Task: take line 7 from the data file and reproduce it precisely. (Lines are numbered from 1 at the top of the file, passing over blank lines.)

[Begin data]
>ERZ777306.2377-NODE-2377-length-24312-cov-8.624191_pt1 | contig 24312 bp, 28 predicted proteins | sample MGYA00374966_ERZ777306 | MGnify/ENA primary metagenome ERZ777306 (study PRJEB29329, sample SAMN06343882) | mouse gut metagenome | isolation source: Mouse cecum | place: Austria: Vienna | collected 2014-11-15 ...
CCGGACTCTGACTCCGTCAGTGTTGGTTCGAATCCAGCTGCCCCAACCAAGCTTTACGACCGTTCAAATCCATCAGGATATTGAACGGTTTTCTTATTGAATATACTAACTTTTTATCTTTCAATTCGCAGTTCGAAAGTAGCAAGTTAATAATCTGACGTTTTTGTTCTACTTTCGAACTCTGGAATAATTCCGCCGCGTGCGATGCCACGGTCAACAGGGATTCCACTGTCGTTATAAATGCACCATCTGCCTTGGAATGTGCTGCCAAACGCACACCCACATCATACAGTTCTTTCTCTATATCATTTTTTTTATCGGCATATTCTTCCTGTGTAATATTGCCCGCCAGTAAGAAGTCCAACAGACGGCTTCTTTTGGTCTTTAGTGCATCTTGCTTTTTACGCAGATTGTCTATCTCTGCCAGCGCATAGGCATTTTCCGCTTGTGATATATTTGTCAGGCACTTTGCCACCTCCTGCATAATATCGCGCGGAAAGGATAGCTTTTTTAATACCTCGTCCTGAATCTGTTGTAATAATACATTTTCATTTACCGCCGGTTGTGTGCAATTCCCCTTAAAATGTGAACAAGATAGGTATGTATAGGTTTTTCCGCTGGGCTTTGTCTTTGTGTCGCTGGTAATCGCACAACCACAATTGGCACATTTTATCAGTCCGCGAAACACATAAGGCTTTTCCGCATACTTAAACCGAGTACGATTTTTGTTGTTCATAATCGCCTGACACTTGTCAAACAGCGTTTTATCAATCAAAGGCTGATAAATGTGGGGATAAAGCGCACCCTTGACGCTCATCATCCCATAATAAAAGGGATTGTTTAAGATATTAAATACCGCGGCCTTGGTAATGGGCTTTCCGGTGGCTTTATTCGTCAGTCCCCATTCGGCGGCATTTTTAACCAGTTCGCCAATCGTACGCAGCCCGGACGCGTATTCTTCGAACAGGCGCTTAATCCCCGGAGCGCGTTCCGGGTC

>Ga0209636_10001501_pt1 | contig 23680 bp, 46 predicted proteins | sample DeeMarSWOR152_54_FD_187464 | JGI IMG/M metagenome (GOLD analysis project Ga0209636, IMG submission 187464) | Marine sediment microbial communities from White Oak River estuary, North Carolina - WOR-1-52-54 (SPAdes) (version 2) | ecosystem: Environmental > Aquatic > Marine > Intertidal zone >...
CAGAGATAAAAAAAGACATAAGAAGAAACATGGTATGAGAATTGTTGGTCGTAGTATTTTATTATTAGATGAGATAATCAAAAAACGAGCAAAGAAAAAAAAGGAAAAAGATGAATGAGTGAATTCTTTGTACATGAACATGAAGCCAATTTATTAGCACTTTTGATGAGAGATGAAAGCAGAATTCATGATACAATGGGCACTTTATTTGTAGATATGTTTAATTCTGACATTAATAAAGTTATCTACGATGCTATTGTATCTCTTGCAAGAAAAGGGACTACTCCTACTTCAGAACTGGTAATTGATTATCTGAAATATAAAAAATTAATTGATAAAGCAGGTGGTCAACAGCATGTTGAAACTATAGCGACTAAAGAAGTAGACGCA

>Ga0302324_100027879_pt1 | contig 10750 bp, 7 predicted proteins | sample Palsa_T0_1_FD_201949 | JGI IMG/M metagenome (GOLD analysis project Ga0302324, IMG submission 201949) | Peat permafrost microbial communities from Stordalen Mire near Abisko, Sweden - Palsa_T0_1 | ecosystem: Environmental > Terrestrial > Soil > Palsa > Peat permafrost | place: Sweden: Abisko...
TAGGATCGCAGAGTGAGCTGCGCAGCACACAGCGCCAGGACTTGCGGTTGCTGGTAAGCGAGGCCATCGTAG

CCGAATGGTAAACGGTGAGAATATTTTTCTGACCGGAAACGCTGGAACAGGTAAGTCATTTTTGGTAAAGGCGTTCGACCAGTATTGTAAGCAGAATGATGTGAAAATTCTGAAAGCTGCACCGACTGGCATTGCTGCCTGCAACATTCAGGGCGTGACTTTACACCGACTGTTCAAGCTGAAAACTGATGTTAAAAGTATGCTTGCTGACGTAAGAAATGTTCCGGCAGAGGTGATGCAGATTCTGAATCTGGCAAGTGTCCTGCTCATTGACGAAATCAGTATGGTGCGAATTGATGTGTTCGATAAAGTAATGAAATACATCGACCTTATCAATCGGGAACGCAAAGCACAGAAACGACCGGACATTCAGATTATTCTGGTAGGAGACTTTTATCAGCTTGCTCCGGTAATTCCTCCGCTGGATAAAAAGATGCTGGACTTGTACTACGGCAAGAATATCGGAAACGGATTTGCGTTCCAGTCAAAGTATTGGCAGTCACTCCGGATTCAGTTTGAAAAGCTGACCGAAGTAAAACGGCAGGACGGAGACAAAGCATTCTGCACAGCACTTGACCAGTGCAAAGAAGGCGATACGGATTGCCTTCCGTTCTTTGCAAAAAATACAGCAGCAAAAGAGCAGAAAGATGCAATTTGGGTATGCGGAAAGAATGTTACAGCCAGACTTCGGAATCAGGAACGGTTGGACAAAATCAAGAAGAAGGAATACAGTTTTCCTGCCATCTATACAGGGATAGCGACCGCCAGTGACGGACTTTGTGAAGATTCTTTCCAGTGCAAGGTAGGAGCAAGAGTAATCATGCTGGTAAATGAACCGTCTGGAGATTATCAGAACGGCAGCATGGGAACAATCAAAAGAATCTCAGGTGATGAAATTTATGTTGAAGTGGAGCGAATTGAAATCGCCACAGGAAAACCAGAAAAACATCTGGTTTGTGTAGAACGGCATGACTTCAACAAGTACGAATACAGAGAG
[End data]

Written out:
CCGAATGGTAAACGGTGAGAATATTTTTCTGACCGGAAACGCTGGAACAGGTAAGTCATTTTTGGTAAAGGCGTTCGACCAGTATTGTAAGCAGAATGATGTGAAAATTCTGAAAGCTGCACCGACTGGCATTGCTGCCTGCAACATTCAGGGCGTGACTTTACACCGACTGTTCAAGCTGAAAACTGATGTTAAAAGTATGCTTGCTGACGTAAGAAATGTTCCGGCAGAGGTGATGCAGATTCTGAATCTGGCAAGTGTCCTGCTCATTGACGAAATCAGTATGGTGCGAATTGATGTGTTCGATAAAGTAATGAAATACATCGACCTTATCAATCGGGAACGCAAAGCACAGAAACGACCGGACATTCAGATTATTCTGGTAGGAGACTTTTATCAGCTTGCTCCGGTAATTCCTCCGCTGGATAAAAAGATGCTGGACTTGTACTACGGCAAGAATATCGGAAACGGATTTGCGTTCCAGTCAAAGTATTGGCAGTCACTCCGGATTCAGTTTGAAAAGCTGACCGAAGTAAAACGGCAGGACGGAGACAAAGCATTCTGCACAGCACTTGACCAGTGCAAAGAAGGCGATACGGATTGCCTTCCGTTCTTTGCAAAAAATACAGCAGCAAAAGAGCAGAAAGATGCAATTTGGGTATGCGGAAAGAATGTTACAGCCAGACTTCGGAATCAGGAACGGTTGGACAAAATCAAGAAGAAGGAATACAGTTTTCCTGCCATCTATACAGGGATAGCGACCGCCAGTGACGGACTTTGTGAAGATTCTTTCCAGTGCAAGGTAGGAGCAAGAGTAATCATGCTGGTAAATGAACCGTCTGGAGATTATCAGAACGGCAGCATGGGAACAATCAAAAGAATCTCAGGTGATGAAATTTATGTTGAAGTGGAGCGAATTGAAATCGCCACAGGAAAACCAGAAAAACATCTGGTTTGTGTAGAACGGCATGACTTCAACAAGTACGAATACAGAGAG